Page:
Woman Says Falling into Liquid Chocolate Saved Her Life at Penn. Factory Explosion That Killed 7

Patricia Borges, a machine worker at the R.M. Palmer Co. factory in West Reading, was inside the burning building when the floor collapsed beneath her and she fell into a vat of chocolate


A woman survived a Pennsylvania factory explosion that killed seven of her coworkers last week — and said falling into a vat of liquid chocolate may have saved her life.

In an interview published Friday by The Associated Press, machine worker Patricia Borges detailed her terrifying story.

On March 24, an explosion at the R.M. Palmer Co. chocolate factory caused the facility in West Reading to go up in flames. Borges, who was inside the building, said her arm was already burning when the floor collapsed beneath her and she fell into the chocolate below. The liquid, she said, helped extinguish the flames on her body.

"When I began to burn, I thought it was the end for me," Borges, 50, told the AP from a West Reading hospital, where she's recovering from burns, broken heels and a broken collarbone.

"I asked God why he was giving me such a horrible death," she added. "I asked him to save me, that I didn't want to die in the fire."

Related:Chocolate Factory Explosion Kills 7 in Pennsylvania: 'A Devastating Loss'

At 4:30 p.m., roughly 30 minutes before the explosion, Borges said factory workers reported a strong gas odor, asking a supervisor "what was going to be done" if they were "going to be evacuated."

When the blast occurred, Borges said she was thrown from a ladder she'd been working on. She got up to run for safety when she fell through the floor, landing on her feet in the tank. Borges — who is 4 feet, 10 inches tall — found herself chest-high in chocolate.

She said she screamed for help for nine hours before she was discovered by firefighters who responded to the scene and later recovered the bodies of seven victims in the rubble.

Search teams heard her cries for help later that night, according to the AP report. Freezing cold, Borges was pulled to safety and transported to the hospital.

Photo by Michael Rubinkam/AP/Shutterstock
Photo by Michael Rubinkam/AP/Shutterstock

Philadelphia Fire Department captain Ken Pagurek spoke with AP about Borges's rescue.

"She was severely hypothermic and banged up," said Pagurek, describing Borges's conscious, but "absolutely confused" state.

"I think had they not gotten to her when they did, there was a very good chance the number of victims was going to be plus one," added Pagurek, who also serves as program manager of an emergency response team called Pennsylvania Task Force 1, which helps aid in disasters around the country.

Family members told the news outlet that investigators from the National Transportation Safety Board interviewed Borges on Friday. Though the agency has "characterized" the incident as a natural gas explosion, per the AP, an official cause has yet to be determined.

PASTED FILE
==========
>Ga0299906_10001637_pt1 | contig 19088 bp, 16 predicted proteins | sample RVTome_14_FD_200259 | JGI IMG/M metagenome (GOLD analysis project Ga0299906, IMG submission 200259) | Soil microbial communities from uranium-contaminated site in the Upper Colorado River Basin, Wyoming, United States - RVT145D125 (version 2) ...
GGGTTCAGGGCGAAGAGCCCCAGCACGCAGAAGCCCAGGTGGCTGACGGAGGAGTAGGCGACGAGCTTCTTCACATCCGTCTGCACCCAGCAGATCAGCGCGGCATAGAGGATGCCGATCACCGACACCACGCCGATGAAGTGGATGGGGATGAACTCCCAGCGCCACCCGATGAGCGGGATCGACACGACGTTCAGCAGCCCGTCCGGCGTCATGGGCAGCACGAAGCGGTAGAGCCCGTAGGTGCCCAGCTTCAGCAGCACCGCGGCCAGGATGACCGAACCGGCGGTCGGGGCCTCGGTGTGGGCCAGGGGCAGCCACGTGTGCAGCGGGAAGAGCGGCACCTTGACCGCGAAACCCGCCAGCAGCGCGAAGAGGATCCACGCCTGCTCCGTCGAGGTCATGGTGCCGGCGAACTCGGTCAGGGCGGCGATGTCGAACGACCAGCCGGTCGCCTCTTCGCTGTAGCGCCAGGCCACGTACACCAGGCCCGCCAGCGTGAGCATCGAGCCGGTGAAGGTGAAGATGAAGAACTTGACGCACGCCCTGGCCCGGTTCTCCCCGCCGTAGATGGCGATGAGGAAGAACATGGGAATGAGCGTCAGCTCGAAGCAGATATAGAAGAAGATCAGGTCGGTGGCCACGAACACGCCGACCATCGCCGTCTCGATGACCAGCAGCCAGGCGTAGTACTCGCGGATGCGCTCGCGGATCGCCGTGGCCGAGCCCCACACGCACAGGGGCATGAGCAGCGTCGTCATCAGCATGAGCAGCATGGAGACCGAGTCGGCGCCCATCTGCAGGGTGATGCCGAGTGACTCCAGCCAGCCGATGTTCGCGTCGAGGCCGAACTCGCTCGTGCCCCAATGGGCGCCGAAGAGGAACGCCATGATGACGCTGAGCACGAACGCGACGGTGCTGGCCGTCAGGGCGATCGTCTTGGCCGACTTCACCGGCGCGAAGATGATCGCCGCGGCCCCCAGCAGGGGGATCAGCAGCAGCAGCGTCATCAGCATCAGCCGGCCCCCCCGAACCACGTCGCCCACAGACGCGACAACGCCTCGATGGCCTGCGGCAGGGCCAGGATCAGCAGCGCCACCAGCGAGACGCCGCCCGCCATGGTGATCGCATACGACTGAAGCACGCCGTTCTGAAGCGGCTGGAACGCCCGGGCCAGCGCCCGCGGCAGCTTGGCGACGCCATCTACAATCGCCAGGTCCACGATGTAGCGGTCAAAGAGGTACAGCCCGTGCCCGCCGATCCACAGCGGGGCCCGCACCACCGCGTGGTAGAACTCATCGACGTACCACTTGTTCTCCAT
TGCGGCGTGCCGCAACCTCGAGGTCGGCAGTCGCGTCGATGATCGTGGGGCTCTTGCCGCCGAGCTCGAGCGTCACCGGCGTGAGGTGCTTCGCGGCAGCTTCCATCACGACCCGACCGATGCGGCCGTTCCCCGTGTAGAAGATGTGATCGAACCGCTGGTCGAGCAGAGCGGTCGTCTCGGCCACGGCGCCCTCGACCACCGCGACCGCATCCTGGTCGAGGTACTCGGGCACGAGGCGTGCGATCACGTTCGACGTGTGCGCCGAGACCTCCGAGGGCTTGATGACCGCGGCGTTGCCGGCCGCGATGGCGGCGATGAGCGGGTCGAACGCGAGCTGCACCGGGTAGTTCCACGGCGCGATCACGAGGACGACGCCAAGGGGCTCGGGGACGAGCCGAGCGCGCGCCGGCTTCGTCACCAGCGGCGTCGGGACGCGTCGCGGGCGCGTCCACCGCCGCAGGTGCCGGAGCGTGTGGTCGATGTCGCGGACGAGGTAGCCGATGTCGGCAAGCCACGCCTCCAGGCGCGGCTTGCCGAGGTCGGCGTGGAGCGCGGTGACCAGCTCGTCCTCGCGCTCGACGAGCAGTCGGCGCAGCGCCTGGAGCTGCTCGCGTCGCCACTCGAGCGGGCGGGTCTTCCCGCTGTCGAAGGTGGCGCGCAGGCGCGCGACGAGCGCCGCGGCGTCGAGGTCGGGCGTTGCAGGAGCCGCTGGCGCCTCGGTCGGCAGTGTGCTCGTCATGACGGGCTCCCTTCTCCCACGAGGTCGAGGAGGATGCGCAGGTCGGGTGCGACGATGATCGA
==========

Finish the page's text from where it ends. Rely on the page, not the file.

Related:At Least 13 Hospitalized, 1 Dead After Factory Explosion in Ohio

Photo by Michael Rubinkam/AP/Shutterstock
Photo by Michael Rubinkam/AP/Shutterstock

As for the factory itself, the 75-year-old family-run company has yet to comment on any of the workers' claims. In the meantime, Borges, who has worked at Palmer for four years, said she's seeking accountability.

"I wanted to speak so that this will be prevented in the future," she told the AP, sharing that one of her close friends was one of the coworkers killed. "For my colleague Judy, I want there to be justice."

PEOPLE reached out to R.M. Palmer Co. chocolate factory for comment, along with the Philadelphia Fire Department for updates.

Company owners said the loss of employees in the disaster "will be felt forever," ABC affiliate WPVI-TV reported.

"My family and I are deeply saddened and heartbroken by the devastating loss of several colleagues and friends as a result of last week's tragic incident at the West Reading facility," Richard Palmer Jr. and his family said in a statement shared with the station.

West Reading Mayor Samantha Kaag addressed the tragedy on March 24, stating that local authorities are trying to pinpoint the cause of the explosion and how they "can prevent it from happening in the future."

"Tonight, we were able to announce that all seven presumptive missing have been found," Kaag shared. "Please understand that this is still a devastating loss but we are truly grateful to bring closure to the families involved in the upcoming days."

Since Kaag's post, the names of the victims have been identified. At least 10 others were injured in the explosion, a local hospital confirmed to NBC10 Philadelphia.

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